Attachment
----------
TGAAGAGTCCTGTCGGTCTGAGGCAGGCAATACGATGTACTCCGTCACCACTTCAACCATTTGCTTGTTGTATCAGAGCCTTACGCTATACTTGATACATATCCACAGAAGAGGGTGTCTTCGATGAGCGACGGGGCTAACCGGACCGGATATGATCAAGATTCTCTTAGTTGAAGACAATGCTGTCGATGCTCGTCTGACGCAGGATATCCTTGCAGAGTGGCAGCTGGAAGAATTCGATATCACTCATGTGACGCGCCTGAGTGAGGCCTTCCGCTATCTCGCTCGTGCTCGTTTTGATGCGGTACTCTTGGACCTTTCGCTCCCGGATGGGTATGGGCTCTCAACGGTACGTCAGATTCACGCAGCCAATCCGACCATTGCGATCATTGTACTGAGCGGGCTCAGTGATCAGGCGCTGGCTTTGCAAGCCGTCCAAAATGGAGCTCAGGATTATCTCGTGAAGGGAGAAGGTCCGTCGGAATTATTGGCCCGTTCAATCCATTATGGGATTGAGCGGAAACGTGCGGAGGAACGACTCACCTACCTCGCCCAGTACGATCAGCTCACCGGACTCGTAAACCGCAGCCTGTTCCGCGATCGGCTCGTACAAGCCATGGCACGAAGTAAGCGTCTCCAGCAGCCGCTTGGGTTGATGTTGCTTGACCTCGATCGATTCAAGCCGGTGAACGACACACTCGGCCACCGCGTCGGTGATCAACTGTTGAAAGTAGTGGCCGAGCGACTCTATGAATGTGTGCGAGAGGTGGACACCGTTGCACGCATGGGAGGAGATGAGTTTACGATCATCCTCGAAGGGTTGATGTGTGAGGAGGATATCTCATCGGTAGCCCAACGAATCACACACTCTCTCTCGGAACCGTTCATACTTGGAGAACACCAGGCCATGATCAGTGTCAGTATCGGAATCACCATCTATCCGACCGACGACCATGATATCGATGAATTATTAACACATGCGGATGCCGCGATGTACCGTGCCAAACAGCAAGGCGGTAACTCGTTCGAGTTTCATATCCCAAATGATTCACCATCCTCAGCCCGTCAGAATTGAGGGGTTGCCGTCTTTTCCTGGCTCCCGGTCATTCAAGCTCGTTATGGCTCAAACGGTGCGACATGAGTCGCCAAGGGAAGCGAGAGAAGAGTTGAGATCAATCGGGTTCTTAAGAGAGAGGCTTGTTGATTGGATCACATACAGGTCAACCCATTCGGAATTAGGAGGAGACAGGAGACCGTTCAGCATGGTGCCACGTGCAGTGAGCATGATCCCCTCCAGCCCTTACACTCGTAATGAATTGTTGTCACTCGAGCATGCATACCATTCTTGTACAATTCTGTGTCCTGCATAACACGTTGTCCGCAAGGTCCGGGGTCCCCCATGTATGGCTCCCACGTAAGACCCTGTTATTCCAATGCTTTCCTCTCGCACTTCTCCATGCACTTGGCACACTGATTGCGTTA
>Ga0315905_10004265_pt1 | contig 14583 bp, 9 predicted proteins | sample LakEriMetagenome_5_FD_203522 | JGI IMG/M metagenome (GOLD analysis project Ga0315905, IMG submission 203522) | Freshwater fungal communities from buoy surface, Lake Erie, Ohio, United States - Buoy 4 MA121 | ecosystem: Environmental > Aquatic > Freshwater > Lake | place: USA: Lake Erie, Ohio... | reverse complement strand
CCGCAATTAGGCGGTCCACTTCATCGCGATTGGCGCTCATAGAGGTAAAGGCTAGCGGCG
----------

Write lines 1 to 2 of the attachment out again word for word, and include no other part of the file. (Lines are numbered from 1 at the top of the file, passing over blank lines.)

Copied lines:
TGAAGAGTCCTGTCGGTCTGAGGCAGGCAATACGATGTACTCCGTCACCACTTCAACCATTTGCTTGTTGTATCAGAGCCTTACGCTATACTTGATACATATCCACAGAAGAGGGTGTCTTCGATGAGCGACGGGGCTAACCGGACCGGATATGATCAAGATTCTCTTAGTTGAAGACAATGCTGTCGATGCTCGTCTGACGCAGGATATCCTTGCAGAGTGGCAGCTGGAAGAATTCGATATCACTCATGTGACGCGCCTGAGTGAGGCCTTCCGCTATCTCGCTCGTGCTCGTTTTGATGCGGTACTCTTGGACCTTTCGCTCCCGGATGGGTATGGGCTCTCAACGGTACGTCAGATTCACGCAGCCAATCCGACCATTGCGATCATTGTACTGAGCGGGCTCAGTGATCAGGCGCTGGCTTTGCAAGCCGTCCAAAATGGAGCTCAGGATTATCTCGTGAAGGGAGAAGGTCCGTCGGAATTATTGGCCCGTTCAATCCATTATGGGATTGAGCGGAAACGTGCGGAGGAACGACTCACCTACCTCGCCCAGTACGATCAGCTCACCGGACTCGTAAACCGCAGCCTGTTCCGCGATCGGCTCGTACAAGCCATGGCACGAAGTAAGCGTCTCCAGCAGCCGCTTGGGTTGATGTTGCTTGACCTCGATCGATTCAAGCCGGTGAACGACACACTCGGCCACCGCGTCGGTGATCAACTGTTGAAAGTAGTGGCCGAGCGACTCTATGAATGTGTGCGAGAGGTGGACACCGTTGCACGCATGGGAGGAGATGAGTTTACGATCATCCTCGAAGGGTTGATGTGTGAGGAGGATATCTCATCGGTAGCCCAACGAATCACACACTCTCTCTCGGAACCGTTCATACTTGGAGAACACCAGGCCATGATCAGTGTCAGTATCGGAATCACCATCTATCCGACCGACGACCATGATATCGATGAATTATTAACACATGCGGATGCCGCGATGTACCGTGCCAAACAGCAAGGCGGTAACTCGTTCGAGTTTCATATCCCAAATGATTCACCATCCTCAGCCCGTCAGAATTGAGGGGTTGCCGTCTTTTCCTGGCTCCCGGTCATTCAAGCTCGTTATGGCTCAAACGGTGCGACATGAGTCGCCAAGGGAAGCGAGAGAAGAGTTGAGATCAATCGGGTTCTTAAGAGAGAGGCTTGTTGATTGGATCACATACAGGTCAACCCATTCGGAATTAGGAGGAGACAGGAGACCGTTCAGCATGGTGCCACGTGCAGTGAGCATGATCCCCTCCAGCCCTTACACTCGTAATGAATTGTTGTCACTCGAGCATGCATACCATTCTTGTACAATTCTGTGTCCTGCATAACACGTTGTCCGCAAGGTCCGGGGTCCCCCATGTATGGCTCCCACGTAAGACCCTGTTATTCCAATGCTTTCCTCTCGCACTTCTCCATGCACTTGGCACACTGATTGCGTTA
>Ga0315905_10004265_pt1 | contig 14583 bp, 9 predicted proteins | sample LakEriMetagenome_5_FD_203522 | JGI IMG/M metagenome (GOLD analysis project Ga0315905, IMG submission 203522) | Freshwater fungal communities from buoy surface, Lake Erie, Ohio, United States - Buoy 4 MA121 | ecosystem: Environmental > Aquatic > Freshwater > Lake | place: USA: Lake Erie, Ohio... | reverse complement strand